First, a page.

Forms in Light
A still from Horizon Forbidden West shows the city of Plainsong, a settlement filled with buildings and bridges made with reeds, logs, and other natural materials.

The First City

The cover of Unwinnable Monthly #175 shows artwork from Child of Light showing main character Aurora raising a sword triumphantly while standing on a rock outcropping.

This column is a reprint from Unwinnable Monthly #175. If you like what you see, grab the magazine for less than ten dollars, or subscribe and get all future magazines for half price.


Architecture and games.


The architecture of the ancient world has always captivated our imagination, offering a glimpse into the lives and culture of the people who came before us. The city of Çatalhöyük, a Neolithic settlement in Turkey dating back to around 7,000 BCE, is a prime example of how early humans lived, built and organized their communities. The unique architectural forms, characterized by interconnected buildings and a lack of doors or even connections in between structures, remains in stark contrast to modern methods of design, but these dwellings hold valuable lessons for us, particularly when it comes to videogame level design.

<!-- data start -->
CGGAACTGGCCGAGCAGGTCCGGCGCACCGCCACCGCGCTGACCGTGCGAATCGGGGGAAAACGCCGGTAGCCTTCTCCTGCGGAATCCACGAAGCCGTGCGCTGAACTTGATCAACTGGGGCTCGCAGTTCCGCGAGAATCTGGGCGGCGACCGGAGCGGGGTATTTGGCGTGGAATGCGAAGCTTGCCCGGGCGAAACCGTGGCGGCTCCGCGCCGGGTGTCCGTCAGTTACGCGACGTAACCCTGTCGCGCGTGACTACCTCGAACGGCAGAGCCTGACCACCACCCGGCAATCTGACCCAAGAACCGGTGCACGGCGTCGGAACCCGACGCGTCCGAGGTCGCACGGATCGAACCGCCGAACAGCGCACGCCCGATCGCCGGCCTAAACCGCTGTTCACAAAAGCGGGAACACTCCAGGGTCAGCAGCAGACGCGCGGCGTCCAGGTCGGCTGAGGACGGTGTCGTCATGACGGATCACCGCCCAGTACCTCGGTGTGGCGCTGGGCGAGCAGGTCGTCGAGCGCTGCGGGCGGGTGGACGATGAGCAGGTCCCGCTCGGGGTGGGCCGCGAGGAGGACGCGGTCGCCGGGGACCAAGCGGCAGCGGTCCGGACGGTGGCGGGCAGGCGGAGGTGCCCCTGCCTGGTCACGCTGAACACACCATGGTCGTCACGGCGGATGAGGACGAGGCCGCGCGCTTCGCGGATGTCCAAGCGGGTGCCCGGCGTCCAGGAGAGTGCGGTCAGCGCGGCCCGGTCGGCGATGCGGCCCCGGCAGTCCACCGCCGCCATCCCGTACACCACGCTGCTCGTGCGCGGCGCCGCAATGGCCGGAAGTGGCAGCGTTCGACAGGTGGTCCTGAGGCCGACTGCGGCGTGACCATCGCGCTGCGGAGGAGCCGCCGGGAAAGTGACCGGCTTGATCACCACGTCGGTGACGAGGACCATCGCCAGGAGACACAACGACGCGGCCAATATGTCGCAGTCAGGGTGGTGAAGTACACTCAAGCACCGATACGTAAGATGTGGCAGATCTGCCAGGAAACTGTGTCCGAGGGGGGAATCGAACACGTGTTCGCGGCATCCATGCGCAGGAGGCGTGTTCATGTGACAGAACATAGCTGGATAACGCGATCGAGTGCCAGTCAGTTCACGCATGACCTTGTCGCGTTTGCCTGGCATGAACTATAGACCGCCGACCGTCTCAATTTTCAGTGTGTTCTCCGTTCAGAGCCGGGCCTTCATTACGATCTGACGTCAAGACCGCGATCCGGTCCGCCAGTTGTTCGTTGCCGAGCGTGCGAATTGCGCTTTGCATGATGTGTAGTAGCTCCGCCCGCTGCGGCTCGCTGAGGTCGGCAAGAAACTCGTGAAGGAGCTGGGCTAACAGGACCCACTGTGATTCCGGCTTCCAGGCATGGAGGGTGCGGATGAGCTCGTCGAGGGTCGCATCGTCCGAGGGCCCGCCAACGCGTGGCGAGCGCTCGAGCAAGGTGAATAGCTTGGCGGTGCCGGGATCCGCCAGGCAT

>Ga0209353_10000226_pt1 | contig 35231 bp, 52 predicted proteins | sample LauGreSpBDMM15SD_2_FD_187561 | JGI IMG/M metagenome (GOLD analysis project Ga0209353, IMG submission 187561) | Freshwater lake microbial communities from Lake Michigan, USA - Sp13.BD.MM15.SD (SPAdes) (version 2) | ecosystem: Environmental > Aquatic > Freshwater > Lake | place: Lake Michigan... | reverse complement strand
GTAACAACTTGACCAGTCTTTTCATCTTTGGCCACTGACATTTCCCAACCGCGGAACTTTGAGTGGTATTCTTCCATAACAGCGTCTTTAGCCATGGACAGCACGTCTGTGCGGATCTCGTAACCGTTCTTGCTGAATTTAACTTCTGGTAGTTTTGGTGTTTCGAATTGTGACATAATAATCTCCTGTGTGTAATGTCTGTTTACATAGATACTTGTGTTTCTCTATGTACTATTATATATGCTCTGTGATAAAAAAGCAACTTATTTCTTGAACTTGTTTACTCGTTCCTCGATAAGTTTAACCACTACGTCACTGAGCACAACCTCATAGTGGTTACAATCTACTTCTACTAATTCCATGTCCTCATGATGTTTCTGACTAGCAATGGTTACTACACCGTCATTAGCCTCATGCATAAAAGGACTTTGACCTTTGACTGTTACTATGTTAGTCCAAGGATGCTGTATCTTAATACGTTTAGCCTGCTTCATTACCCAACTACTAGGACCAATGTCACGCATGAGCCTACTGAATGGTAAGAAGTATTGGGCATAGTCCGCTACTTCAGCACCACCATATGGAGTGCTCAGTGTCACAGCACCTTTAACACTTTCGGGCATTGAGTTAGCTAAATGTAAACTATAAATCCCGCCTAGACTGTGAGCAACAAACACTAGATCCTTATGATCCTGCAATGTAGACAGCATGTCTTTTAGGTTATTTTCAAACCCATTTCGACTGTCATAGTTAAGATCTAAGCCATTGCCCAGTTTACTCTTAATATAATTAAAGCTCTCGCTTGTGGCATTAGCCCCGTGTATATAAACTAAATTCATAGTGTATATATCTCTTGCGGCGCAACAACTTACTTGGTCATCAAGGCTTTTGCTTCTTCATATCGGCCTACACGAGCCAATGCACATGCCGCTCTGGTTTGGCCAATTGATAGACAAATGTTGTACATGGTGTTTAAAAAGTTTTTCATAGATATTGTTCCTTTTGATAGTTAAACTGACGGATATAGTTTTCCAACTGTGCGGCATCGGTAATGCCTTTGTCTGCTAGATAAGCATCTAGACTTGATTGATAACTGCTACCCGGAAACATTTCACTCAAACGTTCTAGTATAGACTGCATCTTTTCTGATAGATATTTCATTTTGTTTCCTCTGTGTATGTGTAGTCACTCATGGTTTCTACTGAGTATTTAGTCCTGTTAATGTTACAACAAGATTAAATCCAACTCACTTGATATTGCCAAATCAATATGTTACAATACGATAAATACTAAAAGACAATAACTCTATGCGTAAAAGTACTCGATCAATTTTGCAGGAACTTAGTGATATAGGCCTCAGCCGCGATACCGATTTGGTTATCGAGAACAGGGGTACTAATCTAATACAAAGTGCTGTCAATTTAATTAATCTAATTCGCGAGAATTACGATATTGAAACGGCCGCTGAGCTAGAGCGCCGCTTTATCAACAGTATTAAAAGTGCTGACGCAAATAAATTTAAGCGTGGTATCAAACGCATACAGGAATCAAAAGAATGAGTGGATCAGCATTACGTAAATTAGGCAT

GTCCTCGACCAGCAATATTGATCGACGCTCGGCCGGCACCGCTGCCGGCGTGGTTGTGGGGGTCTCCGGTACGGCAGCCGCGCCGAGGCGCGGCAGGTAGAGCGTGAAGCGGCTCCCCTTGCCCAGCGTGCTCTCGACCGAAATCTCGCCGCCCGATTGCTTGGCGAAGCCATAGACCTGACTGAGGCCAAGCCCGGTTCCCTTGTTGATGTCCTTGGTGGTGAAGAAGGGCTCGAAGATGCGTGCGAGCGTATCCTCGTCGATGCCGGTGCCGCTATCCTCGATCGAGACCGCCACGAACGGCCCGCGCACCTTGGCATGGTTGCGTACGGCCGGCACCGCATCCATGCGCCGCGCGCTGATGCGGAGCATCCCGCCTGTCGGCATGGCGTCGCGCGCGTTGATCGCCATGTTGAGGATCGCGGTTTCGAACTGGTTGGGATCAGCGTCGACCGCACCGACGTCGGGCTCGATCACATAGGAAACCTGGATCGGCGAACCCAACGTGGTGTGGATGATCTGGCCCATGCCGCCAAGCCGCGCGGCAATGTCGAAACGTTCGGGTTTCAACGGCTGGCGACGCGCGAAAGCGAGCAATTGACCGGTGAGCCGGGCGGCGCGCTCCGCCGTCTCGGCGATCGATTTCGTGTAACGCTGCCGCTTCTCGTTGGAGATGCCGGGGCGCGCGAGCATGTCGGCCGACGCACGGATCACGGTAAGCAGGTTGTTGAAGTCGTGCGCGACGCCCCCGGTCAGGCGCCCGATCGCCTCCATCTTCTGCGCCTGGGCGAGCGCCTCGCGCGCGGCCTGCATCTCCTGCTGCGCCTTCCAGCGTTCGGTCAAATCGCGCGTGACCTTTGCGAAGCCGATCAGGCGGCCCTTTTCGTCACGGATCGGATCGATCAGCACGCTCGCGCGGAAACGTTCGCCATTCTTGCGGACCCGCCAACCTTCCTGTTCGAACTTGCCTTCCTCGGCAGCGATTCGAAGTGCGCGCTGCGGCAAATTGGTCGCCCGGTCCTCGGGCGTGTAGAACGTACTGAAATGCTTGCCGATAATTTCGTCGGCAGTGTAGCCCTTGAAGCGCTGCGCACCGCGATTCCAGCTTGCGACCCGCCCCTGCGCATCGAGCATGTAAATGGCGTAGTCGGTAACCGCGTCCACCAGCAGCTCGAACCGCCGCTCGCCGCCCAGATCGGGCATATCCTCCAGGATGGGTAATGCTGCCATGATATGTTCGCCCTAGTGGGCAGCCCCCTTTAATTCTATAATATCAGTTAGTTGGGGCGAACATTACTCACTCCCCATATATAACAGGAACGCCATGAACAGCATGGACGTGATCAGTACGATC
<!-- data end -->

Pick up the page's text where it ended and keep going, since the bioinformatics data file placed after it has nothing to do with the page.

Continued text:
Imagine a city without streets, a place where homes double as walls and roofing takes the form of a pathway. This was the norm in Çatalhöyük, one of the oldest known cities in the world. This particular Neolithic settlement offers a fascinating glimpse into some of the earliest architecture and community life, presenting plenty of open archaeological questions, while offering some potential inspiration for game developers.

I recently dove into Horizon Forbidden West, released by Guerrilla Games back in 2022 for PS4, but only just recently on my platform of choice, PC. I’m still in the early stages of the game, but when I came across the main settlement of the Utaru tribe, Plainsong, I was immediately reminded of Çatalhöyük, not on account of any obvious resemblance but owing to the fact that Plainsong challenges our understanding of structure and form. The settlement is basically a giant treehouse, winding vertically upwards from ground level in a sort of spiral, featuring criss-crossing bridges connecting covered courtyards that border shops and houses. Plainsong was built within the remains of a ruined array of satellite dishes, lending the location a kind of round or circular motif to the various buildings.